Understanding how elevated temperature affect mason bee diapause: from molecules to populations.

Understanding how elevated temperature affect mason bee diapause: from molecules to populations.

  • Background

Solitary bees provide essential ecosystem services through crop pollination, which has commercial benefits through the pollination of agricultural crops, as well as maintaining wildflower diversity, which has ecological benefits. Despite their benefits, these species are facing increasing environmental challenges, including habitat loss and fragmentation, disease, pesticides, as well as climate change, which are suggested to contribute to observed regional and global declines. In contrast to social bees, which are experiencing similar declines, solitary bees are predicted to lack the buffering capacity of social living placing them at increased risk. Climate change in particular is raising concerns over the ability of important pollinators to respond to environmental changes, which is predicted to affect species ranges (where they live) but also impact strategies, such as dormancy periods, that already help them survive periods of the year, such as winter, where the environment is more difficult to live in. Therefore, to address these shortcomings in our understanding, we are examining how elevated temperature during mason bee diapause influences changes in their condition and survival, and their capacity to respond to such changes. Furthermore, we aim to understand the molecular bases underlying thermal responses, as well as how they are evolving in natural populations.


  • Methodology

To understand the ability of mason bees to maintain and survive diapause at elevated temperatures, we exposed both sexes of the red mason bee Osmia bicornis (Fig. 1) to three different fluctuating temperature regimes based on current and future predicted temperature profiles under scenarios developed by the Intergovernmental Panel on Climate Change (IPCC). The treatments consisted of a baseline temperature regime based on current data, as well as two elevated temperature regimes, whereby each temperature point was increased by three or six degrees, respectively. First, to understand how elevated temperature during diapause affected condition, we measured weight of each bee weekly throughout diapause. Second, to understand if elevated temperatures affected emergence from diapause, we performed daily emergence tracking for all bees. Lastly, to understand if elevated temperatures affected survival, we counted and compared the number of surviving individuals across each treatment.

Fig. 1. Understanding the effect of elevated temperature on mason bee diapause. For our study, we used the red mason bee Osmia bicornis, which (A) overwinter as adults in cocoons within nest cavities (Picture by Liv Lörchner). (B) Adults emerge in spring with males (smaller individual in the picture) emerging earlier than the females (larger individual) (Picture from WikiCommons).

  • Initial findings

Our experiment began in December 2022 and was completed in June 2023 identifying three general patterns in relation to exposure of diapausing mason bees at elevated temperatures: 1) bees exposed to both elevated temperature regimes lost significantly more weight compared to the control bees (Fig. 2A); 2) bees emerged earlier with increasing temperature (Fig. 2B); and 3) while there was no significant difference in survival rates across exposure temperatures for females, we found lower survival rates in males at elevated temperatures suggestive that there may be susceptibility differences between the sexes in terms of how they respond to elevated temperature during diapause. Our findings support and expand upon previous literature on the effects of elevated temperature on solitary bee diapause by demonstrating the effects of fluctuating temperature regimes, taking into account daily and seasonal fluctuations, providing greater insight into the ability of mason bees to respond to current and predicted temperature increases.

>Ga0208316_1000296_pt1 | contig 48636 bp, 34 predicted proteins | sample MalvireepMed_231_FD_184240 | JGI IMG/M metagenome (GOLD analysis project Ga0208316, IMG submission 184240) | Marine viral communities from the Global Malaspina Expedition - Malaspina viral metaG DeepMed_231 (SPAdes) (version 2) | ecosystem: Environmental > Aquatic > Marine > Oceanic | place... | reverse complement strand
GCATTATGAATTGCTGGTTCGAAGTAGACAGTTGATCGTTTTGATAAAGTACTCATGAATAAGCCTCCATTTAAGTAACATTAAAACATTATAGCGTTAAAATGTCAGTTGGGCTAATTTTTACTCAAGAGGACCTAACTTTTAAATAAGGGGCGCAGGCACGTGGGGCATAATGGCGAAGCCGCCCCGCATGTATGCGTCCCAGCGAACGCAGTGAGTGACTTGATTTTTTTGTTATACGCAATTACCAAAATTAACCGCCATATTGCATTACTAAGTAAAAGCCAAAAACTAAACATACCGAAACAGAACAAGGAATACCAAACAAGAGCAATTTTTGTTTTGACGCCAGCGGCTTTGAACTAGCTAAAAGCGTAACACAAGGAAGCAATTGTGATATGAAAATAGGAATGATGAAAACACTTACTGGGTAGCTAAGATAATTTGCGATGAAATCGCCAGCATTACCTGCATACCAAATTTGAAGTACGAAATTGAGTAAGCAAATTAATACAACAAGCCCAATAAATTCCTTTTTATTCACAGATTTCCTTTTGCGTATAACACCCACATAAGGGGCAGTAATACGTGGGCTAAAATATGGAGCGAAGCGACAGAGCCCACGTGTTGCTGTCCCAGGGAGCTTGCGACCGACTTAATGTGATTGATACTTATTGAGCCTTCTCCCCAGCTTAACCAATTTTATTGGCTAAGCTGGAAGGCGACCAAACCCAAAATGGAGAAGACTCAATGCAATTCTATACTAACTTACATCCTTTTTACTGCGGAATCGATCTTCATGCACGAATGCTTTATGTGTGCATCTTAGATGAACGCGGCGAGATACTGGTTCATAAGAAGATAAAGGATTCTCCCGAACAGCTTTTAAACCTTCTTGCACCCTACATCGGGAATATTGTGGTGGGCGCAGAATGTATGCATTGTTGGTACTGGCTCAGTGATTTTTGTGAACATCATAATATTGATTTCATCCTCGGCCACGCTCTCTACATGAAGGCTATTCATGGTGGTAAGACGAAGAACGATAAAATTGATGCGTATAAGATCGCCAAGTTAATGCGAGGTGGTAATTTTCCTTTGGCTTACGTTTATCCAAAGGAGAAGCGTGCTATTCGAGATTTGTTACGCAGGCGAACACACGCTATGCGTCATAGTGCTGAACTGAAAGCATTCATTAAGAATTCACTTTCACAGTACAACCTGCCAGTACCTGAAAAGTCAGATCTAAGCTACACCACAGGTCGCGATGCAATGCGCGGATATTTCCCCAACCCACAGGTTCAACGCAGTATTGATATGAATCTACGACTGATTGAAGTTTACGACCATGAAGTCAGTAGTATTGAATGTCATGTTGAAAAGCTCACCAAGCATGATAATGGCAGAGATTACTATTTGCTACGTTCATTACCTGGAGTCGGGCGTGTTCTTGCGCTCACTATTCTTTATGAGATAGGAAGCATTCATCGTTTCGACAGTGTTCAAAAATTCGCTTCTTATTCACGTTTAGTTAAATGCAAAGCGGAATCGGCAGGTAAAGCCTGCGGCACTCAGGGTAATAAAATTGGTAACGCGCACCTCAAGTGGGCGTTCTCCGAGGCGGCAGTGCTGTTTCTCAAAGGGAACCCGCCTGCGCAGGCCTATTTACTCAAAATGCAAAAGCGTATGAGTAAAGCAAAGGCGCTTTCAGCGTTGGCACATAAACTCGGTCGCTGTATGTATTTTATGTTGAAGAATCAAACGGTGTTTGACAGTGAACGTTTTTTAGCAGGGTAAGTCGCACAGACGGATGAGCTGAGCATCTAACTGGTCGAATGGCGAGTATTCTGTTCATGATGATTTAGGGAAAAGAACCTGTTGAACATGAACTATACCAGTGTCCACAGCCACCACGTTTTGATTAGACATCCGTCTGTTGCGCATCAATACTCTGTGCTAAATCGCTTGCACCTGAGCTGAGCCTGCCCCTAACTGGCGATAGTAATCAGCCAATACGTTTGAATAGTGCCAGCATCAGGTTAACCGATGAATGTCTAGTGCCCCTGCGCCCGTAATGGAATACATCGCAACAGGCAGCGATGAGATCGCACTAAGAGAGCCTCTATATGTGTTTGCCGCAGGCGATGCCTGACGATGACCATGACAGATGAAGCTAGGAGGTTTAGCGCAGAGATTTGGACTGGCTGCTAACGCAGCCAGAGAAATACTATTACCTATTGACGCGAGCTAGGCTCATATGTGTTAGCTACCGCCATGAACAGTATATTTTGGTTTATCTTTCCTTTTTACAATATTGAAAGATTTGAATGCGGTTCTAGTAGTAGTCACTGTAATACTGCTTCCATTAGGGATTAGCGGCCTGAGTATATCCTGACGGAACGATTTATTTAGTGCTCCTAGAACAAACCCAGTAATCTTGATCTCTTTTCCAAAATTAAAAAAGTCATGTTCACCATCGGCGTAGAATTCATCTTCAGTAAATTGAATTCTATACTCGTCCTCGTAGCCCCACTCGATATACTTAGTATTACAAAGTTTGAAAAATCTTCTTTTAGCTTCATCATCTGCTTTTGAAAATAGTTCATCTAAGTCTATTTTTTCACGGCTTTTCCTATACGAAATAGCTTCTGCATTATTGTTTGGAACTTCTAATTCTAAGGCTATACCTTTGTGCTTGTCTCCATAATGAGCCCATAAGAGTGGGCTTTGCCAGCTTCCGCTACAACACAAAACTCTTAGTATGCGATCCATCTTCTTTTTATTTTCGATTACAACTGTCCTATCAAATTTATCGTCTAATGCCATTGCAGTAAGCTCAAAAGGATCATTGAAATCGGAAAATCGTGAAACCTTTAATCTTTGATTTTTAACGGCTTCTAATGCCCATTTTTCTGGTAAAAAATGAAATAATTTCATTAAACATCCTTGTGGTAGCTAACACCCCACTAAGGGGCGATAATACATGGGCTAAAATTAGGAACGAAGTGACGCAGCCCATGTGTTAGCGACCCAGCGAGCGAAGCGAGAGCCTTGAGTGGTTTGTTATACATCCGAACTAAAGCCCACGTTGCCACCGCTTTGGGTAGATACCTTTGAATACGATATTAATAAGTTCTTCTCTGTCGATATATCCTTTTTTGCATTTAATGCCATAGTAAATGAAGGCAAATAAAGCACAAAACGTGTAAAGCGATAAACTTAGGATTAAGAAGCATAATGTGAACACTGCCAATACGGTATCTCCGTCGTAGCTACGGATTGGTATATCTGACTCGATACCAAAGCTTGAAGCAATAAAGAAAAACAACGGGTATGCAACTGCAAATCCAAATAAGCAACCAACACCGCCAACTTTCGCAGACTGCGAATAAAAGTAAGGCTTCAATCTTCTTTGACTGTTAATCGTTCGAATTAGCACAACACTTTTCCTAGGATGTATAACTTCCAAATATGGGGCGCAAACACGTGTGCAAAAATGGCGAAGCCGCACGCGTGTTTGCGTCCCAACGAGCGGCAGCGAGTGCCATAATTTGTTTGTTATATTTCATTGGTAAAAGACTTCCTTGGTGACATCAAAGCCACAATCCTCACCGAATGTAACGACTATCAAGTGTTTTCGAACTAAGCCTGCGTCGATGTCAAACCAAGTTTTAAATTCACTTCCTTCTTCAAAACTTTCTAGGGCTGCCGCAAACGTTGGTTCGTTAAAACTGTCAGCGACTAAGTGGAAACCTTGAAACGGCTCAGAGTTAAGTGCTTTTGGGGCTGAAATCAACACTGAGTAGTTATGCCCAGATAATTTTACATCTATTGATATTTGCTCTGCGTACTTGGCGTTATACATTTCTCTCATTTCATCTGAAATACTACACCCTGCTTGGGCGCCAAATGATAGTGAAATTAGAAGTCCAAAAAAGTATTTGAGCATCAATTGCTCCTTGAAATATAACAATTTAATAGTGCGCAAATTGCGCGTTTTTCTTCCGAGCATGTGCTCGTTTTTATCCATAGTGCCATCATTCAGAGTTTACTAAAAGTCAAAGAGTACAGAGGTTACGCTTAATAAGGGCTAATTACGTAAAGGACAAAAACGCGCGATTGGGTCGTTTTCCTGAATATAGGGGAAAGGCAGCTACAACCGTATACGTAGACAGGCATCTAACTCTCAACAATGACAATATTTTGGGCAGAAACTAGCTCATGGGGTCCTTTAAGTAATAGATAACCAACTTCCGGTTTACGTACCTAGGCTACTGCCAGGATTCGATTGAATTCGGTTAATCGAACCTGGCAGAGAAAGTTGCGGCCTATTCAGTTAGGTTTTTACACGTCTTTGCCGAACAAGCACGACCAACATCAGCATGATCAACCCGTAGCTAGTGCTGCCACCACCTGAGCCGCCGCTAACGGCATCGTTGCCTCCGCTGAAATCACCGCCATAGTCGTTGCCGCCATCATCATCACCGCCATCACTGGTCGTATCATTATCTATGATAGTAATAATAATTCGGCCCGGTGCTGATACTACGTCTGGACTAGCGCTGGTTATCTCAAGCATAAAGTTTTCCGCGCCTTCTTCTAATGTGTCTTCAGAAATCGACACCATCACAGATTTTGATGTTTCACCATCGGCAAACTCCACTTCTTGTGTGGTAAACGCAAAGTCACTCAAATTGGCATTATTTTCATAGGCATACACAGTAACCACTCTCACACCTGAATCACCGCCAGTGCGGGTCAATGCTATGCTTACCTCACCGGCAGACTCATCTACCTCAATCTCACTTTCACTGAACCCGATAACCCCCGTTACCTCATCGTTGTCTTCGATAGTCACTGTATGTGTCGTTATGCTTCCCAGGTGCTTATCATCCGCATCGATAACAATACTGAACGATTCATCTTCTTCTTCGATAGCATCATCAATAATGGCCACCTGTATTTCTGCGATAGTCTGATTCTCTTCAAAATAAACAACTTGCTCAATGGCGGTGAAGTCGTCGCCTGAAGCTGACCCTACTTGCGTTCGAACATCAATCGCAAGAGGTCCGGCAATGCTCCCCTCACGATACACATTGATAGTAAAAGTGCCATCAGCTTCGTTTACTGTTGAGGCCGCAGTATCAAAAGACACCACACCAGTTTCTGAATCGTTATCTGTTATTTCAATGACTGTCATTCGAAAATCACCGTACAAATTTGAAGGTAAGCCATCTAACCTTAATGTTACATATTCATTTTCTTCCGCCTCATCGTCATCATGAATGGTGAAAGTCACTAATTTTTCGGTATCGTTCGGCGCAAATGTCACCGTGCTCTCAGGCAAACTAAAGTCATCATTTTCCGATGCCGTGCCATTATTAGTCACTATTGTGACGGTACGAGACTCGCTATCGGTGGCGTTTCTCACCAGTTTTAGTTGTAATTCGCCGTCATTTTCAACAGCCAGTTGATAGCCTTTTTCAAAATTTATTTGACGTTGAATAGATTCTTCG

• Ongoing work

As part of this project, we aim to link temperature-dependent responses in mason bees across multiple biological levels. From our temperature exposure trial, we have sampled mason bees during and after diapause across different treatment groups to investigate changes at the molecular level associated with elevated temperature exposure. In addition, to provide greater insight into the genetic health of these important ecological and commercial pollinators, we are performing a population genomics-based analysis of mason bees in Germany, which is currently underway.  


Fig. 2. Elevated temperature during diapause increases mason bee weight loss and timing of emergence. (A) Males and females lose relatively more weight with increasing temperature exposure over time (grey = normal baseline temperature; yellow = plus 3 degrees above baseline temperature; red = plus 6 degrees above baseline temperature). Fitted lines from a generative additive model, including 95% confidence intervals are shown as dashed lines for each temperature treatment. (B) Both sexes emerge earlier in response to exposure at elevated temperature regimes.


This work was led by Jannik Möllmann, who was supervised by Dr. Joe Colgan at Johannes Gutenberg University Mainz. Additional funding support for the project was provided through a PhD scholarship from the Deutsche Bundesstiftung Umwelt (DBU). We greatly appreciate the Eva Crane Trust for their support in this project and thank them for their ongoing promotion of research into the conservation of bees.

Dr Joe Colgan,
Johannes Gutenberg University Mainz.